The Vocation and Rural Ministry program will begin with a summer renewal experience, titled Revive!, with an initial cohort of up to 12 participants. Pastors will be invited to the Barton campus for one week including two weekends, and be provided with housing, food service, and a variety of opportunities to renew their spirits inclusive of worship opportunities, dialogical exchanges with fellow pastors, and facilitated conversations with scholars that they would otherwise not have the privilege of meeting. Participants will receive a spiritual director who remains with them through the course of the following year. The small nature of the cohort will provide an opportunity for community building among the pastors. Topics relevant to the pastors will be engaged through dialogical pedagogy thus paying homage to values around adult learning theory. And, pastors will have access to the services of the Oral Communication Center. They will be able to spend time developing their own pastoral agency as part of a “think tank” committed to exploring the future of the church and the issues of racism, economic challenges, and generational divides that they face in this region. Then, as they desire, the pastors will work with student researchers during the year to examine the church’s future direction. Throughout their renewal experience, they will have access to Barton’s Hackney Library resources where they can explore and expand their thinking. Pastors also will have the ability to meet with a health coach and engage in Barton’s established wellness program through exercise, nutrition, and engagement with spiritual practices. All of these opportunities will be elective to the pastors in the program.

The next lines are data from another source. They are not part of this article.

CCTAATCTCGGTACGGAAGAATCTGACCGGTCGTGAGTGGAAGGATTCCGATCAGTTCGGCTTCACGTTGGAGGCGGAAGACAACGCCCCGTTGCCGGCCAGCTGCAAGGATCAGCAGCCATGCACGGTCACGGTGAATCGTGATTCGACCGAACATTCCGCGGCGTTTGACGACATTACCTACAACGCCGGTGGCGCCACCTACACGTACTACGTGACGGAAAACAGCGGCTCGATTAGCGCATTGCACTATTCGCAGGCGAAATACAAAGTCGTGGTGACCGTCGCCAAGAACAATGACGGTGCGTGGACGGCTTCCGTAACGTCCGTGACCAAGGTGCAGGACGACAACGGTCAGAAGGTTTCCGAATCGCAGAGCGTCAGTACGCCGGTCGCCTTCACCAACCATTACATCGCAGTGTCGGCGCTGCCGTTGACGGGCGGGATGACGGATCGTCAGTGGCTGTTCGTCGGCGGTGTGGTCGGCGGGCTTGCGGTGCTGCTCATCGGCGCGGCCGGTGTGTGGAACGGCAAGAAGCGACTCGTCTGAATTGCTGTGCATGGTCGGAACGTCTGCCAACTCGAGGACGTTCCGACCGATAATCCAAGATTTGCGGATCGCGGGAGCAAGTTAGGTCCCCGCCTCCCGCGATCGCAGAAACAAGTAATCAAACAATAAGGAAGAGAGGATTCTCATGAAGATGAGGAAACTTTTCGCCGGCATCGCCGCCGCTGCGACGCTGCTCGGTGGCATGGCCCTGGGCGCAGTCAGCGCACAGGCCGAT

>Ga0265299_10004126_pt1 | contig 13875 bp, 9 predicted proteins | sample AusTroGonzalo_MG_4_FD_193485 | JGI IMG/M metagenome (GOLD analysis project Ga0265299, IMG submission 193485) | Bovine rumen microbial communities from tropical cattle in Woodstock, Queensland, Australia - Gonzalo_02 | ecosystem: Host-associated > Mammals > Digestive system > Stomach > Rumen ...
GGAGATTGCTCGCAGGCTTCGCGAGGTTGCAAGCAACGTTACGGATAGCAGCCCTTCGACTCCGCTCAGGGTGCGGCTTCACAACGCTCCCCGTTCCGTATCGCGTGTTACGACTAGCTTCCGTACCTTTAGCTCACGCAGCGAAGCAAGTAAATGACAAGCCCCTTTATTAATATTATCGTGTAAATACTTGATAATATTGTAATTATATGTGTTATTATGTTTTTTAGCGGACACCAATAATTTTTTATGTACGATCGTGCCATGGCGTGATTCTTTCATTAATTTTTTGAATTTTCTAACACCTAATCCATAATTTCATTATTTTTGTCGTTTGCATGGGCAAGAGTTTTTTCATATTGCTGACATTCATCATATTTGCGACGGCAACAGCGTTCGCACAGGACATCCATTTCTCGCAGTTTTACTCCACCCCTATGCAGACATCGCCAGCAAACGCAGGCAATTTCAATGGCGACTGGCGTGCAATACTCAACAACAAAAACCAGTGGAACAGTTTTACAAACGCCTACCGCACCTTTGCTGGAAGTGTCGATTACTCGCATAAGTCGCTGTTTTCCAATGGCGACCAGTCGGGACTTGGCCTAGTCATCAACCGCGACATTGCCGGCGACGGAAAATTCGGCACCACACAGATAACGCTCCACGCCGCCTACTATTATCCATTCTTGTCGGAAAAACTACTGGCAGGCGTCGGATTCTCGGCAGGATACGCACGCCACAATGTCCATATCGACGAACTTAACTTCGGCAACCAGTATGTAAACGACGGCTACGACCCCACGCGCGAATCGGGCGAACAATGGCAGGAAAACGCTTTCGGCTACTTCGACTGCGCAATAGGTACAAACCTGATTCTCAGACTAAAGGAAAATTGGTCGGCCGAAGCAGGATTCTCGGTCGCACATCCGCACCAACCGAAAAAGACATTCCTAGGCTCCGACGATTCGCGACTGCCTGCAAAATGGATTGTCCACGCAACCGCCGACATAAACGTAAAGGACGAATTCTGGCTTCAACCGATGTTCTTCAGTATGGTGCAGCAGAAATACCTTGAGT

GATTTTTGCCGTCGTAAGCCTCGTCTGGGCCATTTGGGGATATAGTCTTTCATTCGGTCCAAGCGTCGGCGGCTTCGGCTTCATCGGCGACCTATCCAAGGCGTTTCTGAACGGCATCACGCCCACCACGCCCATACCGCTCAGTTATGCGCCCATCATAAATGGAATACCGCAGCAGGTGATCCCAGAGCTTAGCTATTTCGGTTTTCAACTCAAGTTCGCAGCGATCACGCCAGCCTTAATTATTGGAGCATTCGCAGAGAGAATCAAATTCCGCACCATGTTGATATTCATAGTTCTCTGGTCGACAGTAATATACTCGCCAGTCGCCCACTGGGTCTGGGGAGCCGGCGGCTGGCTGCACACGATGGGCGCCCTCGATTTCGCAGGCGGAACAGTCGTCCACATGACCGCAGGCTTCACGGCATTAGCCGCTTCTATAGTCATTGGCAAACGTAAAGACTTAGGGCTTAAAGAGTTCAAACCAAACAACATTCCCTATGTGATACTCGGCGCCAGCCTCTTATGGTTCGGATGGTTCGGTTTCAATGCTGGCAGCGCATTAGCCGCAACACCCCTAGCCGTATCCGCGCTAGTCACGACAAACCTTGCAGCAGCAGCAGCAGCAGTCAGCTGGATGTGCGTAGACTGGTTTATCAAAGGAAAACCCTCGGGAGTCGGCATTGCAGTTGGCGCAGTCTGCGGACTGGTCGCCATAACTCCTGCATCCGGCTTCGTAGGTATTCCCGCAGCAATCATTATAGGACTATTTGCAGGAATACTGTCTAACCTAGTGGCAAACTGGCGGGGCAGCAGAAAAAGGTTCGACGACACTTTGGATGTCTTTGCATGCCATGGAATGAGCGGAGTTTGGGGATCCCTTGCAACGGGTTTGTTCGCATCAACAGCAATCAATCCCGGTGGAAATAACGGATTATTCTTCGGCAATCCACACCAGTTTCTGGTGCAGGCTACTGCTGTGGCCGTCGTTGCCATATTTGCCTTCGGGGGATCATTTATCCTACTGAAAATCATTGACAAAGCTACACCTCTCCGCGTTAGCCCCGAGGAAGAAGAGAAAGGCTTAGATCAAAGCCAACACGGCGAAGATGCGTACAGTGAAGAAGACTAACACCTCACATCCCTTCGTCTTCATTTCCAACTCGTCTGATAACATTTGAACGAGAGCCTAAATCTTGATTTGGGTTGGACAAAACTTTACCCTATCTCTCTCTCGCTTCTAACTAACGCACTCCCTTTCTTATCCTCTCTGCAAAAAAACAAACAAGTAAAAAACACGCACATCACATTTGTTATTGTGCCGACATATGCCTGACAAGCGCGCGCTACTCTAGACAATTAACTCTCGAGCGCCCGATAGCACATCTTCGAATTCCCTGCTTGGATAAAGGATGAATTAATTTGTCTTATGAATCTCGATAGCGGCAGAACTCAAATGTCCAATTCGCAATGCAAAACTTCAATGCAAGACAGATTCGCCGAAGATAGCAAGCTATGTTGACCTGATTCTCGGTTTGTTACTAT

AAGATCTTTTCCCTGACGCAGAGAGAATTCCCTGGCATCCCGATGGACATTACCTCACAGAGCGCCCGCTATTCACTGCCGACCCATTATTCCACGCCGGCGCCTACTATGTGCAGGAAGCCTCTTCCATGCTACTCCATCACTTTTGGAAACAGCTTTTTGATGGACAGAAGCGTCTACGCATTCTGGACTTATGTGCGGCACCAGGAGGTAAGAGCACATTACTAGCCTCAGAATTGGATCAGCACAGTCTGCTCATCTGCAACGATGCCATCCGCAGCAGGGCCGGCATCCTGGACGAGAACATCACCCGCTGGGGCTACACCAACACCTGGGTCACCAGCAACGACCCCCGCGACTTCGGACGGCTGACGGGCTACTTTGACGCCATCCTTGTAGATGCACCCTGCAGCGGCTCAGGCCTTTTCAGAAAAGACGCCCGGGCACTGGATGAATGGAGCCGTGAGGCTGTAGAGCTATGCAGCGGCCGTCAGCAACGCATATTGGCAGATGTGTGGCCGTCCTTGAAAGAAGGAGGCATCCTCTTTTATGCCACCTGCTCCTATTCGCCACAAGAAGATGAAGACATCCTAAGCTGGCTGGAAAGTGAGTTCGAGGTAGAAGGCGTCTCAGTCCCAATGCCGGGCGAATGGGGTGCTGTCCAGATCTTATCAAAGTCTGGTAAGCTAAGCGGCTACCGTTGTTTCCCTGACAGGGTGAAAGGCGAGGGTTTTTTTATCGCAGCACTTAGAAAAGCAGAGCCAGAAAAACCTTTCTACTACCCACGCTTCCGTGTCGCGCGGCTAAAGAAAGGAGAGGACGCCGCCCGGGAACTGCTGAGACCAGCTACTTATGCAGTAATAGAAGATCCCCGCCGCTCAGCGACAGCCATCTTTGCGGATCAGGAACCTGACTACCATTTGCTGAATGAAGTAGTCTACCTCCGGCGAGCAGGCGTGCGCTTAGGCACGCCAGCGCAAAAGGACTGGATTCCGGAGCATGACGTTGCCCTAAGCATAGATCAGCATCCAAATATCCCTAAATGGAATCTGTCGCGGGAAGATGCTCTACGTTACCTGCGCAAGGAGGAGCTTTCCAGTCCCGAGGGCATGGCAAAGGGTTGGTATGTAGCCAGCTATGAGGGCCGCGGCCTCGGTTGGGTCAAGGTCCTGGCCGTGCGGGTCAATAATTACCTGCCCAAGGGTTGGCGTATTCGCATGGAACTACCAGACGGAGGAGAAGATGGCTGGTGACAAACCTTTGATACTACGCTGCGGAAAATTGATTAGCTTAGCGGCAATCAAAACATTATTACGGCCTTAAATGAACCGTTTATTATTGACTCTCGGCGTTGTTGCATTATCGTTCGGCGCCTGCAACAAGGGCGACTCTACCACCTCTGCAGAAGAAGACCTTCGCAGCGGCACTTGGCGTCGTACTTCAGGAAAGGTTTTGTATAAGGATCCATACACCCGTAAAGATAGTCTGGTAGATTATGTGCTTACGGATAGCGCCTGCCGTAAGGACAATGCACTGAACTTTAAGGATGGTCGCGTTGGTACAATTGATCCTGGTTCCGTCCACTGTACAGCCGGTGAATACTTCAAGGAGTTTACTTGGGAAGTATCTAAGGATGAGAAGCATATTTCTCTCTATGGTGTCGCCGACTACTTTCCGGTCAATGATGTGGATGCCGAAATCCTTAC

Barton plans to hire staff for the Center for Vocation and Rural Ministry in early spring to begin building relationships with rural pastors in Eastern North Carolina and to begin the recruitment of pastors for the Revive! program. The Oral Communication Center of Barton College will partner with the Center for Religious Studies to train students in homiletical delivery. The students will become part of Barton’s team of “Revival Preachers” who will supply the pulpits. The first pastor cohort will be offered in the summer of 2021. Pending the success of the first cohort, a second cohort will be created after the 2021 Christmas season. By summer of 2022, 24 participants will enter the renewal experience allowing for the beginning of a mentoring component.